• What’s the best vacation you ever took? Where did you go? What did you do?
  • If you had unlimited time and money for a dream vacation, where would you go?

Topic #7: Jobs

  • What’s the best job you ever had? Why was it good?
  • What’s the worst job you ever had? Why was it bad?

Topic #8: Hobbies

  • What do you like to do when you’re not working?
  • Do you play any sport?
  • What’s the most popular sport in your country? Is it popular here?

Topic #9: Household

  • When you were growing up in your country, what chores did your parents do?
  • Did your mother and your father do different chores? Which chores were for men and which for women?
  • Do people still have to do those chores now? Why or why not?

Topic #10: Future

  • Are you in school?
  • What is your major?
  • What are your plans for the future?

Sources: LETC Teachers’ Corner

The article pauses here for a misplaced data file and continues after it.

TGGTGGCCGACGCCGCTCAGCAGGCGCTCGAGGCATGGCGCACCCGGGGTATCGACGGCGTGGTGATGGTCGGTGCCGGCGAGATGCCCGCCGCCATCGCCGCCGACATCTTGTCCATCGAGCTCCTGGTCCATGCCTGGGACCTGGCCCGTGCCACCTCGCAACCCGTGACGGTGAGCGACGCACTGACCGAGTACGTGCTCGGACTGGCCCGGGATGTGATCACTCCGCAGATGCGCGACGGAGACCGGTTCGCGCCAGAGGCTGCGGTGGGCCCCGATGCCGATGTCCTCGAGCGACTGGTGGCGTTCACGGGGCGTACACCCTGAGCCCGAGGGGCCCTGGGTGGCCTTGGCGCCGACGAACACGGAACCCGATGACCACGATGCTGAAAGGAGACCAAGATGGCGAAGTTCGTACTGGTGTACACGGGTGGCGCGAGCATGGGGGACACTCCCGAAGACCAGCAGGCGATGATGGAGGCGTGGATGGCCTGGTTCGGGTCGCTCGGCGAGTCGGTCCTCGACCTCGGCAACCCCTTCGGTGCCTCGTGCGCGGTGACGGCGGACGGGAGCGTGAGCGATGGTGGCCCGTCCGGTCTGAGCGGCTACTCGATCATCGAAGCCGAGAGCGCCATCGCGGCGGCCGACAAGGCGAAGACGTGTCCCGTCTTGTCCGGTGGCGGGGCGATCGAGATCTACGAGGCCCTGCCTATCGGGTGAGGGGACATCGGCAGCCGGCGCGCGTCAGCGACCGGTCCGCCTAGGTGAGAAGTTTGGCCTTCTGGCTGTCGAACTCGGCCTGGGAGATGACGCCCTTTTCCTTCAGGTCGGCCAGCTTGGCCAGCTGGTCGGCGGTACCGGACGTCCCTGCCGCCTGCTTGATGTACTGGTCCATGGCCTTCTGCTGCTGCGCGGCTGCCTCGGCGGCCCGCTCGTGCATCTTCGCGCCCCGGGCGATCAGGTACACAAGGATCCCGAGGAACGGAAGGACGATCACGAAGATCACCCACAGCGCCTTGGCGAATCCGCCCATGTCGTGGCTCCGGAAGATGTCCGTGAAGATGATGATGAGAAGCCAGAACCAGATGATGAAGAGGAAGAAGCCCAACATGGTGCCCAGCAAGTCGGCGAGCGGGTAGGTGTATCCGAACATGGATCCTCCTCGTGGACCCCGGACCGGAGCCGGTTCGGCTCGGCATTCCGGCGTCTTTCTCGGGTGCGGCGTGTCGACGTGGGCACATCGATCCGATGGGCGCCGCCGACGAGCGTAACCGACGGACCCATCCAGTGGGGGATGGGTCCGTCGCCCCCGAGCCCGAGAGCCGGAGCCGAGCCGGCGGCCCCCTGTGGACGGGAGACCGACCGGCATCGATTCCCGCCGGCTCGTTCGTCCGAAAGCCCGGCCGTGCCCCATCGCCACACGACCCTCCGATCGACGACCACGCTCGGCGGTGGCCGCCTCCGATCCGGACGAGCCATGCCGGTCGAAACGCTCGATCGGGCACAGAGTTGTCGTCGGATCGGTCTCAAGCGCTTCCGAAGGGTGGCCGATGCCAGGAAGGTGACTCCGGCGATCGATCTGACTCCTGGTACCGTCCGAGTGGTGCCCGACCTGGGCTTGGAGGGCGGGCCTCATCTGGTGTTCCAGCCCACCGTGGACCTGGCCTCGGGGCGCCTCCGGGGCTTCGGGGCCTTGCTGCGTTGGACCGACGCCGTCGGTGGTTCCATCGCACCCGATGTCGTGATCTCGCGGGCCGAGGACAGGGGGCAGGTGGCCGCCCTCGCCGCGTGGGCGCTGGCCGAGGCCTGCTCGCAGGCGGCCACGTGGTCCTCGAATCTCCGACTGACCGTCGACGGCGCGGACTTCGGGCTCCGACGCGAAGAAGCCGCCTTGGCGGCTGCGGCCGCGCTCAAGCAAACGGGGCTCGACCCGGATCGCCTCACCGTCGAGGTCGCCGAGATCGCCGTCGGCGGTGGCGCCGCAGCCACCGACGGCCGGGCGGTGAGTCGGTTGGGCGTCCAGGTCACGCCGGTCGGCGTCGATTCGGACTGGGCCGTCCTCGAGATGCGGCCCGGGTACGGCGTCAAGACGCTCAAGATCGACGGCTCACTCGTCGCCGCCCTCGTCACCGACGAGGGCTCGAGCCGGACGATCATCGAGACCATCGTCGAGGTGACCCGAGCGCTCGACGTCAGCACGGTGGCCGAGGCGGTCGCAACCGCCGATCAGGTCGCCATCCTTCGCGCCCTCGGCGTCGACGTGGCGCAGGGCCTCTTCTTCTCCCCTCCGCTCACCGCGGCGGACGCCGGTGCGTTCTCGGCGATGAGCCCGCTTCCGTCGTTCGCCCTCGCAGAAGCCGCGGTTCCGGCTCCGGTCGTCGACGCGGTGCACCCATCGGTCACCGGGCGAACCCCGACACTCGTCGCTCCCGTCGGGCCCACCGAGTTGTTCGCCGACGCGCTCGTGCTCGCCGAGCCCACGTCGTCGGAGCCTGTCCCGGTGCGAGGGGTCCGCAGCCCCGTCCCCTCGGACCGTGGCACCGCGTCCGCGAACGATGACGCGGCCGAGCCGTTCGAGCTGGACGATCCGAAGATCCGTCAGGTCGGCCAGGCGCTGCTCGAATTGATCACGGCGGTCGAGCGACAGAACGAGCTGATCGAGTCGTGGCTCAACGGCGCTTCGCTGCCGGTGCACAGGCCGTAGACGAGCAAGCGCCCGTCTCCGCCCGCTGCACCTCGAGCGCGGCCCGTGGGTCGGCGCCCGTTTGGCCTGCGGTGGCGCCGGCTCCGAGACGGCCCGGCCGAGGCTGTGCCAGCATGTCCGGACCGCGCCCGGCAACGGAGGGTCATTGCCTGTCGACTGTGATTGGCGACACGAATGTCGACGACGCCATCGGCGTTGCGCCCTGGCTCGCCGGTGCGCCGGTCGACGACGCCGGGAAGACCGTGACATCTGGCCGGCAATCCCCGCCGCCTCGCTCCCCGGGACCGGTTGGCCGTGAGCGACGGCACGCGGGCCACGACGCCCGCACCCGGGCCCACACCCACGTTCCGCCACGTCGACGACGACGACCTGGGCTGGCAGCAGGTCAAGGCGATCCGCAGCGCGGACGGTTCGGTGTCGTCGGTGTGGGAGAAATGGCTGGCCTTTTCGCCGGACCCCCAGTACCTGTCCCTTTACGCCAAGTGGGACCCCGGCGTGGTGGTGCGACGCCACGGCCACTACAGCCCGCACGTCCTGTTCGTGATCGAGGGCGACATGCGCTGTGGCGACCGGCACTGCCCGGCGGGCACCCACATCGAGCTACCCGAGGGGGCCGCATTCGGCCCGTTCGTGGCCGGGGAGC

conversation partners

Pronunciation Practice

During this term in Listening and Speaking, our level one class has focused on common problems with pronunciation. Through repetitive practice of certain word sounds, our class has definitely improved our pronunciation! We are excited to share some helpful methods of pronunciation practice that we have enjoyed this term.

1. Minimal Pairs:

Sound 1: /i:/                       Sound 2: /I/

Heel                                       Hill

Sleep                                     Slip

Leave                                    Live

Reach                                    Rich

Sheep                                   Ship

Sound 1: /ʃ/                        Sound 2: /tʃ/

Ship                                       Chip

Sheer                                    Cheer

Share                                    Chair

Wash                                     Watch

Sheet                                    Cheat

pronunciation

2. Sentence Use:

Is that the (bell/bill)?

The green (heels/hills) are very high.

Jim wants to (sail/sell) his boat.

Go get the (pen/pan).

She (left/laughed) after the speech.

There is a (bag/bug) on the chair.